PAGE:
197 F2d 579 Belt v. Holton
197 F.2d 579
BELT et al.
United States Court of Appeals District of Columbia Circuit.
Argued September 27, 1951.
Decided January 17, 1952.
James F. Bird, Washington, D. C., for appellants.
Earl H. Davis, Washington, D. C., for appellee.
Before STEPHENS, Chief Judge, and WILBUR K. MILLER and BAZELON, Circuit Judges.
STEPHENS, Chief Judge.
This motion by the appellants to direct transmission of a supplemental record relates to the record being prepared for transmission to this court in an appeal taken from a judgment of the United States District Court for the District of Columbia. The judgment was entered against the appellants, as defendants below, after a trial without a jury. After the appellants had filed, under Rule 73(a), Federal Rules of Civil Procedure, 28 U.S.C.A., their notice of appeal they filed also in the district court, pursuant to Rule 75(a), a designation of those portions of the record, proceedings and evidence to be contained in the record on appeal, including certain items described as numbers 10, 11, 12, 17 and 22. Item 10 is a demand for a jury trial filed by the appellants. Item 11 is a motion filed by the appellee, as plaintiff below, to strike the demand for a jury trial. Item 12 is an order of the district court overruling without prejudice the motion to strike the demand. The demand and the motion to strike it had been filed, and the order denying the motion to strike had been entered prior to the pre-trial proceeding. Item 17 is a flat folder containing copies of certain letters and an income tax return. Item 22 comprises portions of a record in a probate proceeding. After the filing by the appellants of their designation of record the appellee filed a motion to strike certain portions thereof including Items 10, 11, 12, 17 and 22. As directed against Items 10, 11 and 12, this motion to strike was upon the ground that the items comprised intermediate or interlocutory motions and rulings thereon to which no exception or objection was made and which were not appealable; also upon the ground that since the demand for a jury trial had not been renewed prior to the trial itself, so as to enable the district judge to pass upon it, it must be deemed to have been waived. As directed against Items 17 and 22, the motion to strike was upon the ground that those items had not been received in evidence during the trial. The motion to strike was granted by the district court and an order was entered directing the clerk of that court to delete and omit from the record on appeal Items 10, 11, 12, 17 and 22.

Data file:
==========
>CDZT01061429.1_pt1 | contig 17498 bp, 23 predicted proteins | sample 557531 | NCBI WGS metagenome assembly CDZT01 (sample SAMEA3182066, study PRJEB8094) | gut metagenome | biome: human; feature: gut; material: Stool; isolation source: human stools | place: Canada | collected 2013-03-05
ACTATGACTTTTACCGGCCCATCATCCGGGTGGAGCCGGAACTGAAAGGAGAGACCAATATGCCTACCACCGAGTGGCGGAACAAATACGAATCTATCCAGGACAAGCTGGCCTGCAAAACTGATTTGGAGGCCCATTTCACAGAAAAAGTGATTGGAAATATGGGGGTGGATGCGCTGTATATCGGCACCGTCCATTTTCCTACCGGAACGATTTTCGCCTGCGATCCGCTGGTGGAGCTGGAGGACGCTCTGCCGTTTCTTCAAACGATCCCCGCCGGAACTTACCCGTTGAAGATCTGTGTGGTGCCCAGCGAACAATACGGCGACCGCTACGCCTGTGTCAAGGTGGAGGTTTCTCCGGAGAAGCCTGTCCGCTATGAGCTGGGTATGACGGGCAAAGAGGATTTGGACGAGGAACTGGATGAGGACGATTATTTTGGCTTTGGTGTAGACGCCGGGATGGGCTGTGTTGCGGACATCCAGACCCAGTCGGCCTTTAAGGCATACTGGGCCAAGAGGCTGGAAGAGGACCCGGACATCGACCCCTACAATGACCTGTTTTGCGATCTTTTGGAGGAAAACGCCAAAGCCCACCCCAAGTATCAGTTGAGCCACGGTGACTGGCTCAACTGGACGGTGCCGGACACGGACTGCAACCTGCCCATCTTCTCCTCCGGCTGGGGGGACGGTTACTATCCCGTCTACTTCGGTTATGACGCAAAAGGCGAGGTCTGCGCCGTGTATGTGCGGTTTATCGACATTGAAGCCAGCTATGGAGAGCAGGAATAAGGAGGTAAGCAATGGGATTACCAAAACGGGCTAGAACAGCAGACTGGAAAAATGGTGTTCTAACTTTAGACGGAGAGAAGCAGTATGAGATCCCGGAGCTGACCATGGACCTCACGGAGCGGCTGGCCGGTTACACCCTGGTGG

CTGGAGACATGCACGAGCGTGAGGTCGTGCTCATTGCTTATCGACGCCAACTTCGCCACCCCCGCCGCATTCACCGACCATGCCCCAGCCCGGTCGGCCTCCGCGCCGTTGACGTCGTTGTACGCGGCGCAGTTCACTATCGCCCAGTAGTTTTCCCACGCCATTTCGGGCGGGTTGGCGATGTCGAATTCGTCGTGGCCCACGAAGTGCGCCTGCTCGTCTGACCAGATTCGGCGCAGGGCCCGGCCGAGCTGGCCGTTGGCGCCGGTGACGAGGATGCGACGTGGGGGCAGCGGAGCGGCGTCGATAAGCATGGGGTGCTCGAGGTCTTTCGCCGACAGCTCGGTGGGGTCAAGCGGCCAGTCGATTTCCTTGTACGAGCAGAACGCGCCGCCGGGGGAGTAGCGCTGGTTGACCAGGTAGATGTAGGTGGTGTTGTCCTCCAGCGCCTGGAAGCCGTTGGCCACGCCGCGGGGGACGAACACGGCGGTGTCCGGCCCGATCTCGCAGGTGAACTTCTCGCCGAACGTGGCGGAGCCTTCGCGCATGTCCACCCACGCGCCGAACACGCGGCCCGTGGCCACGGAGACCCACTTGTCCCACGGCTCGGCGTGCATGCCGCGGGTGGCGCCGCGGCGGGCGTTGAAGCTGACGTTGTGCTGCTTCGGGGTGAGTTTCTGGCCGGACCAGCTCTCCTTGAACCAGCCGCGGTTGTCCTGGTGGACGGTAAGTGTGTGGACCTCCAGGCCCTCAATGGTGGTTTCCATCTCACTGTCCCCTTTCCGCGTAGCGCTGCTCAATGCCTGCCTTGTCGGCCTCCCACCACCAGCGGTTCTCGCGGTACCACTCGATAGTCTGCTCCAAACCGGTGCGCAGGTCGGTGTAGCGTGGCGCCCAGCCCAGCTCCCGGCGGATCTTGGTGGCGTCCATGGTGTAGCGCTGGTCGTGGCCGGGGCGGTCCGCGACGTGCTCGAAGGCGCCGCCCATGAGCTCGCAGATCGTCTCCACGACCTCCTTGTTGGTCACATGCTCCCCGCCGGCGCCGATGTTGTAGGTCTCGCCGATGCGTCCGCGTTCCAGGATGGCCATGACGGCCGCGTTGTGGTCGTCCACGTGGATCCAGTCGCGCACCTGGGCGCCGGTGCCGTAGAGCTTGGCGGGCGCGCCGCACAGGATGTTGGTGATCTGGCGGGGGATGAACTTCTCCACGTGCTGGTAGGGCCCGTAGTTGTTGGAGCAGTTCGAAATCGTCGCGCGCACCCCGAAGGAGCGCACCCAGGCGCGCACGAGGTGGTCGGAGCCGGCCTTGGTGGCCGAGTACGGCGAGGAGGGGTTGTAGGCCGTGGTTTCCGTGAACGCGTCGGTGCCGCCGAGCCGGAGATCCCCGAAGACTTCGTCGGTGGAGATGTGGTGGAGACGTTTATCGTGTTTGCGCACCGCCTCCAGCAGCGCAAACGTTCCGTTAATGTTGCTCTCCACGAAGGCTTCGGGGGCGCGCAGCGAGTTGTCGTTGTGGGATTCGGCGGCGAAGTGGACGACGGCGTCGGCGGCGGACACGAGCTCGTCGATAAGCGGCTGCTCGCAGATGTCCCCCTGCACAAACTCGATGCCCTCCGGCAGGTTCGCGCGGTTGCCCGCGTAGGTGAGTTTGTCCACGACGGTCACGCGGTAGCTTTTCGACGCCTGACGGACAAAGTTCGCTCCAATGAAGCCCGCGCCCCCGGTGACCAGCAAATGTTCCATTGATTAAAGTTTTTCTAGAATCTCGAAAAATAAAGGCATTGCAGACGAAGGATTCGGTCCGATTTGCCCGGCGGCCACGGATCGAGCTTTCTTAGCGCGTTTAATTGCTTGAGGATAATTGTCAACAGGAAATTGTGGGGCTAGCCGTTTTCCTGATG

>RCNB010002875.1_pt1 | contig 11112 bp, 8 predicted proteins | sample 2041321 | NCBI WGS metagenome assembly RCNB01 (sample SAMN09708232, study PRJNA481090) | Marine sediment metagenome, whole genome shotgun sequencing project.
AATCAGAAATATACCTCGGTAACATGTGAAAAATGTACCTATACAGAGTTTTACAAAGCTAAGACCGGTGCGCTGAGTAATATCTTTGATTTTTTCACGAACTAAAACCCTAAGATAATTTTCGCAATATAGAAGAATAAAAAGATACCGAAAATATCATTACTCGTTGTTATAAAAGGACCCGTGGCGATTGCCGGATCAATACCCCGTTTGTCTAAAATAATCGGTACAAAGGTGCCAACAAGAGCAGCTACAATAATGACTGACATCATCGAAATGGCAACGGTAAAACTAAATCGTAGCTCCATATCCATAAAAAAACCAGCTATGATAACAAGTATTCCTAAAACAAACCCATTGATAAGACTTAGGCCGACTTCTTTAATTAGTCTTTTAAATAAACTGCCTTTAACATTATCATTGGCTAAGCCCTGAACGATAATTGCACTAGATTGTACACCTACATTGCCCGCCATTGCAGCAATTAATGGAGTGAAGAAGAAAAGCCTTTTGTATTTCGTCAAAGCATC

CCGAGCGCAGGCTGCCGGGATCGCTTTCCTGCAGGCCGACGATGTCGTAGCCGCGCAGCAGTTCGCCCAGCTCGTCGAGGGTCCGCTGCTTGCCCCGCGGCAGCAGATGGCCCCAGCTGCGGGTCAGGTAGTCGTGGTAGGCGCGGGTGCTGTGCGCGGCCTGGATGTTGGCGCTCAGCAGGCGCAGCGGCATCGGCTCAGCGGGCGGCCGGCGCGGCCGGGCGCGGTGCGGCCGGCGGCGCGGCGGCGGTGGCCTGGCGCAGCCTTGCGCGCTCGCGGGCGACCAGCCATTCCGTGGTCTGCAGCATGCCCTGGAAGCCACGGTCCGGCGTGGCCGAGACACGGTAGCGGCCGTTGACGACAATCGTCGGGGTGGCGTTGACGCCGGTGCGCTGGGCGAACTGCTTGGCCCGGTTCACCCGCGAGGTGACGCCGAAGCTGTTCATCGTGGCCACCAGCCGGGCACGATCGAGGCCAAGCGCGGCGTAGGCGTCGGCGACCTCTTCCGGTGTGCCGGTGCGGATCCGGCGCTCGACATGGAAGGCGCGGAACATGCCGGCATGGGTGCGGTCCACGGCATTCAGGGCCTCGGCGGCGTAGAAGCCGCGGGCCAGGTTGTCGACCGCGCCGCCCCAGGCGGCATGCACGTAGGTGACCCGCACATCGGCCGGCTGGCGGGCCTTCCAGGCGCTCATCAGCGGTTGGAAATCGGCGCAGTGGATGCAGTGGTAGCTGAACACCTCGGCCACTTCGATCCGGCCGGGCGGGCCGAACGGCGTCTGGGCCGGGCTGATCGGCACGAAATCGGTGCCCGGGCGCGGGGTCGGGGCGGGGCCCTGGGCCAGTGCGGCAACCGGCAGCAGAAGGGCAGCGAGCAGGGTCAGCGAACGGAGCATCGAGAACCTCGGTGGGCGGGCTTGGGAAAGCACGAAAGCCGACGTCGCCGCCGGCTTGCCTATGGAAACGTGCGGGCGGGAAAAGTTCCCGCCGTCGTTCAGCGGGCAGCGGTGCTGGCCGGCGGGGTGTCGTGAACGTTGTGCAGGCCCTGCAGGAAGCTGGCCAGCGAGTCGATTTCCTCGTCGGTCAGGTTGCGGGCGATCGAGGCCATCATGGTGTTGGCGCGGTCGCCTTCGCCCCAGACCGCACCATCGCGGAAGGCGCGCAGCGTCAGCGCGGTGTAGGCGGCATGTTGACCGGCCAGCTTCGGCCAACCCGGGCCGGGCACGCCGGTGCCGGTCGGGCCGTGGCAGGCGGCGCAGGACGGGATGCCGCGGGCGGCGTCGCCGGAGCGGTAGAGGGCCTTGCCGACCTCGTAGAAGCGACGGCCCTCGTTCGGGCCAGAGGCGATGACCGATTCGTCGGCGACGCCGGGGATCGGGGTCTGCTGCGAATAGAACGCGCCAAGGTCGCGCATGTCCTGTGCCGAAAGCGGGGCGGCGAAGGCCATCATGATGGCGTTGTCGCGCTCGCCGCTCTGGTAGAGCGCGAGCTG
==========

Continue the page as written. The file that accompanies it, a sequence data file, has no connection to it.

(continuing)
The appellants' present motion, invoking the power of this court under Rule 75(h) of the Federal Rules of Civil Procedure, seeks an order directing the district court to transmit a supplemental record including Items 10, 11, 12, 17 and 22. Counsel for the appellants urges that those items are material to points relied upon by them in the appeal, to wit: whether or not the appellee was a proper party, whether or not the appellee had elected and estopped himself, whether or not the appellee had made any competent showing of fraud, mistake or accident of which the district court or this court might take notice "for actionable purpose," and whether or not the appellants were entitled in the district court to a jury trial upon issues of fraud, mistake or accident. Counsel for the appellee, opposing the present motion, reiterates in respect of the items in question the objections to their inclusion in the record on appeal which were presented in the appellee's motion to strike them from the designation in the district court.